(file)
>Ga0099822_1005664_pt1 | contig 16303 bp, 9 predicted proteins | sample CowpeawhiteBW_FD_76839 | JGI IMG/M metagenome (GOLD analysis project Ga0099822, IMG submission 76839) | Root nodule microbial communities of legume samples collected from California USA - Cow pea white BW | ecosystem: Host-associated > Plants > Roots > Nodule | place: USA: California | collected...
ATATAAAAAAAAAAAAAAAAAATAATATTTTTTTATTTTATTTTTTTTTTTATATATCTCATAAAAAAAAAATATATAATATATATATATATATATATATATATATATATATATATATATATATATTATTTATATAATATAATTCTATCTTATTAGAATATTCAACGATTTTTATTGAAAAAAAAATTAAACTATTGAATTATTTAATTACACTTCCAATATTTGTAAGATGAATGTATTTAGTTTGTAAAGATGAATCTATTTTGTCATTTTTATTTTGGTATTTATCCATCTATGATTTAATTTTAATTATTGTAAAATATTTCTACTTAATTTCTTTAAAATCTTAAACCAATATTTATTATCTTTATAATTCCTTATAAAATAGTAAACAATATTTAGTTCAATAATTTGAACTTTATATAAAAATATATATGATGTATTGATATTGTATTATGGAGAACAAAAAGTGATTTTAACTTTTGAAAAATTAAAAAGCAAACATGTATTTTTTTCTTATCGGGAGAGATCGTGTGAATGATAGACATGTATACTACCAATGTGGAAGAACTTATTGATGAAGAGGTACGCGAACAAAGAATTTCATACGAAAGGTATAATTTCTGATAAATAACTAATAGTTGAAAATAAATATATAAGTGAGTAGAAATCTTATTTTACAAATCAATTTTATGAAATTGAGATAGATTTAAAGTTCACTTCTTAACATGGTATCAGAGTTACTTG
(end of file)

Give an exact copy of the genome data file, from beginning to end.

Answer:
>Ga0099822_1005664_pt1 | contig 16303 bp, 9 predicted proteins | sample CowpeawhiteBW_FD_76839 | JGI IMG/M metagenome (GOLD analysis project Ga0099822, IMG submission 76839) | Root nodule microbial communities of legume samples collected from California USA - Cow pea white BW | ecosystem: Host-associated > Plants > Roots > Nodule | place: USA: California | collected...
ATATAAAAAAAAAAAAAAAAAATAATATTTTTTTATTTTATTTTTTTTTTTATATATCTCATAAAAAAAAAATATATAATATATATATATATATATATATATATATATATATATATATATATATATTATTTATATAATATAATTCTATCTTATTAGAATATTCAACGATTTTTATTGAAAAAAAAATTAAACTATTGAATTATTTAATTACACTTCCAATATTTGTAAGATGAATGTATTTAGTTTGTAAAGATGAATCTATTTTGTCATTTTTATTTTGGTATTTATCCATCTATGATTTAATTTTAATTATTGTAAAATATTTCTACTTAATTTCTTTAAAATCTTAAACCAATATTTATTATCTTTATAATTCCTTATAAAATAGTAAACAATATTTAGTTCAATAATTTGAACTTTATATAAAAATATATATGATGTATTGATATTGTATTATGGAGAACAAAAAGTGATTTTAACTTTTGAAAAATTAAAAAGCAAACATGTATTTTTTTCTTATCGGGAGAGATCGTGTGAATGATAGACATGTATACTACCAATGTGGAAGAACTTATTGATGAAGAGGTACGCGAACAAAGAATTTCATACGAAAGGTATAATTTCTGATAAATAACTAATAGTTGAAAATAAATATATAAGTGAGTAGAAATCTTATTTTACAAATCAATTTTATGAAATTGAGATAGATTTAAAGTTCACTTCTTAACATGGTATCAGAGTTACTTG